full article: https://ascmag.com/articles/flashback-chinatown
Appreciate this – I will take a look!
Something to consider is that some of those movies were shot anamorphic full frame if the lens was 40mm 2x anamorphic that equals a 20mm aspherical in a full frame sensor. just a side note to add to your blog post.
Thanks for adding this!
the focal length of the lens is understandable. What camera were used with? Crop Factor what?
Mostly 35mm film, which in digital terms is similar to APS-C.
Isn’t 35mm film considered to have a similar crop as FF and S35 a similar crop as APSC?
35mm motion picture film has a similar crop to APS-C. 35mm stills film is similar to full frame digital. Hope that helps!
Rushmore and Royal Tenenbaums were shot primarily on 21mm definitely NOT 40mm. Where are u getting this info. I’m fascinated by the single lens thing, but want to make sure these facts are bona fide. Thank you.
Elliot. Royal Tenenbaums and Rushmore were shot with anamorphic lens with a 2x squeeze factor. A 21mm would have an equivalent FOV to a 10.5mm when shot with spherical lenses. That’s very wide, and not likely to be the case.
A 40mm would therefore have an equivalent FOV to a 20mm – much more reasonable.
If you want to know where to find out where the 40mm info came from, purchase a subscription to American Cinematographer. It’s in issue January 2002.
David Mullen, ASCat
Those movies were shot in anamorphic, mostly on a 40mm, which is like a 20mm in spherical.
I shot my first film entirely on 50 mm which translated to 75 mm FOV on my APS-C sensor 1080p camera. Shot in the desert with 16 ND filter. I thought I would use the 35 mm more but when I got there I always ended up grabbing the 50 mm. It came out looking beautiful and dreamy. Obviously, I had a lot of space to work with.
Sounds beautiful – would love to see it sometime!
Veeery interesting, my friend! Is there a link or another way to watch this film or parts of it?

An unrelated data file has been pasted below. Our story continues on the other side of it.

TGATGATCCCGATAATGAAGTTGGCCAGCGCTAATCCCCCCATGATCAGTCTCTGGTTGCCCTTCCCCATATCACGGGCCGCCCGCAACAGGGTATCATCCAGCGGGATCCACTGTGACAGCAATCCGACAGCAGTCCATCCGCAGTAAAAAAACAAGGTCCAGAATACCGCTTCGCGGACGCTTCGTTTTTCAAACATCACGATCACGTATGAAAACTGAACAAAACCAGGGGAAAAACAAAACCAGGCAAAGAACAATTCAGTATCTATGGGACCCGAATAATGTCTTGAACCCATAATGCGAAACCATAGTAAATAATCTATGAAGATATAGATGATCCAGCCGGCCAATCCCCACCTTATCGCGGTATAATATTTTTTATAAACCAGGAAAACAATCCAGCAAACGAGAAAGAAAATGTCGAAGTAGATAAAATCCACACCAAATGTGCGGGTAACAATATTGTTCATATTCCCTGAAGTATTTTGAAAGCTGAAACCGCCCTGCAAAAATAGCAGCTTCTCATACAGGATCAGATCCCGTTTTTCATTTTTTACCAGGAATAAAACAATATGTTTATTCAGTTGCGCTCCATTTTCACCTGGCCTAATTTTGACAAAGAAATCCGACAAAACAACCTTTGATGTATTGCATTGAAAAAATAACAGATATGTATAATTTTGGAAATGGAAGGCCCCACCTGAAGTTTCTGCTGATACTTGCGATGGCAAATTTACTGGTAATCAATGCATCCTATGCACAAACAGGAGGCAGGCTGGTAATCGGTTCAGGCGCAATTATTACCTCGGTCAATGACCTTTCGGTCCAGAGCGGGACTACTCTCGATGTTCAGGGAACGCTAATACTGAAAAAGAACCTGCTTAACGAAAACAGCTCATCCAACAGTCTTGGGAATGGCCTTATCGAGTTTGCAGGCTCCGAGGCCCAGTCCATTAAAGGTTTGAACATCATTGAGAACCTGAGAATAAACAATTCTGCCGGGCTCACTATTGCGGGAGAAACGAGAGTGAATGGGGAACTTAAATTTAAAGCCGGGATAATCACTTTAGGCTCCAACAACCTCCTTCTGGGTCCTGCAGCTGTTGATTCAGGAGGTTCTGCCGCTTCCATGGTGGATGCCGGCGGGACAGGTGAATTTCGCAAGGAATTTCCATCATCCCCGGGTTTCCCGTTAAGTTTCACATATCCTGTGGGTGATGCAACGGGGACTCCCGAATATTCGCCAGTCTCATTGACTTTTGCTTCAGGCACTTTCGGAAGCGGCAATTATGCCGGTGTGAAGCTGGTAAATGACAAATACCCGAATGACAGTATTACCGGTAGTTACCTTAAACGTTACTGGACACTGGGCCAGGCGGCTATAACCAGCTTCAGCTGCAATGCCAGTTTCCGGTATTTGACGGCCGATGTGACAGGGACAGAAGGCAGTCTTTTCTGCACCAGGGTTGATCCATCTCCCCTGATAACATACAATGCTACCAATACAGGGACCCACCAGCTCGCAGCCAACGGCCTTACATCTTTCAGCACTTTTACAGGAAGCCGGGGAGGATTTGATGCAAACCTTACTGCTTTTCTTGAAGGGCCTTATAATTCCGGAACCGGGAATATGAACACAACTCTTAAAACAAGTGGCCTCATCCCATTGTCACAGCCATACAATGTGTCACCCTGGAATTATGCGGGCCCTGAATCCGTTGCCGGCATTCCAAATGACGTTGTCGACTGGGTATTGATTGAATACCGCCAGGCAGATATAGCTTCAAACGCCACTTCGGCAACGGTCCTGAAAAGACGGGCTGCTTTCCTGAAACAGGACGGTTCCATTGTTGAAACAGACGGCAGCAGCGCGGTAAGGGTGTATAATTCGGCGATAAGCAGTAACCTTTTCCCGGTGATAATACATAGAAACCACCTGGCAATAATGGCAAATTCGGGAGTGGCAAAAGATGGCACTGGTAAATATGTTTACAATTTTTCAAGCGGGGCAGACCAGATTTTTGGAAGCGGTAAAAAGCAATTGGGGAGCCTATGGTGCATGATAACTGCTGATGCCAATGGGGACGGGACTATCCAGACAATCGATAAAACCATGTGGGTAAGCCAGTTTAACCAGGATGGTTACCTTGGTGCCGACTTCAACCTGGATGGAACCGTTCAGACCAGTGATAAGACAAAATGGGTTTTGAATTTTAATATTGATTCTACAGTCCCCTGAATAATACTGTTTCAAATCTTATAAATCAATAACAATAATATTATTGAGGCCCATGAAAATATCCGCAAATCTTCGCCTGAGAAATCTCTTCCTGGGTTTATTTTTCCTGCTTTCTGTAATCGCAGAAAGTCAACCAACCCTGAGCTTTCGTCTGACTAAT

Interesting how in the old days the 50mm was apparently the lens of choice for all the big directors, because in a studio you can get back enough with lens for a wide shot without running out of space, but with the rise of location shooting you see more and more 18-40mm lenses being used instead. I’ve tried shooting short films entirely on a 50 and in a tight space like a bedroom you find yourself backed against the wall before you know it trying to get the shot.
Great point – your environment plays such a huge factor. Studios definitely make your shoot days a lot simpler.
I’d shot on 50mm
Good article Noam!
The movie “canine” (dogtooth in the US) directed by Yorgos Lanthimos is entirely shot on a single 50mm anamorphic lens if I remember correctly :
Great one! I didn’t know that, but am a huge fan of Yorgos. Thanks for sharing.
Hmm. This makes me want to shoot an entire short on my 50mm Rokinon Cine DS. It’s not an amazing lens, but it’s very nice, and on my GH5 with a 0.64 speedbooster, it comes out to 64mm FOV, which is similar to the 40mm FOV on an S35 frame.
That’d be a lot of fun. I love that lens – was one of my favorites when I owned the full Rokinon set.
Voigtlander 42.5, f/0.95.
One of the best 🙂
Wow! Never notice the godfather was shot with one lens. I’m inspired to create one with just a 16mm lens. Awesome! Thanks!
That’d be cool! Be sure to share it with me when you do.
What an amazing article!
Noam, could you also make an article on how an independent Film maker cac complete QC – quality control on his / her own. Or Is escaping from a QC is completely unavoidable and we have to do it if we want good distributers to take our film.
Chinatown and all the Wes Anderson movies in the 40mm section were shot on anamorphic, so same fov as 20mm and still pretty wide…
Yes! That’s a great idea for a post in the future. Will add it to my list.
Thank you, that is a very good approach. I like minimalism when working. Great effort means great stress and more stress.
Thanks, Axel! Glad you enjoyed the post.
At least Chinatown and the Wes Anderson Movies listed were shot on anamorphic, making 40mm with 2x stretch effectively the same field of view as 20mmm, so still pretty wide…
Maybe I would try 2 lens first as an audition and then pick… would start with 18mm and 40mm.
Good call! Even 2 would create a great limitation to work with.
Does this mean your next feature is gonna be shot entirely on one lens? 🙂
Haha! You never know… I definitely wouldn’t rule it out just yet.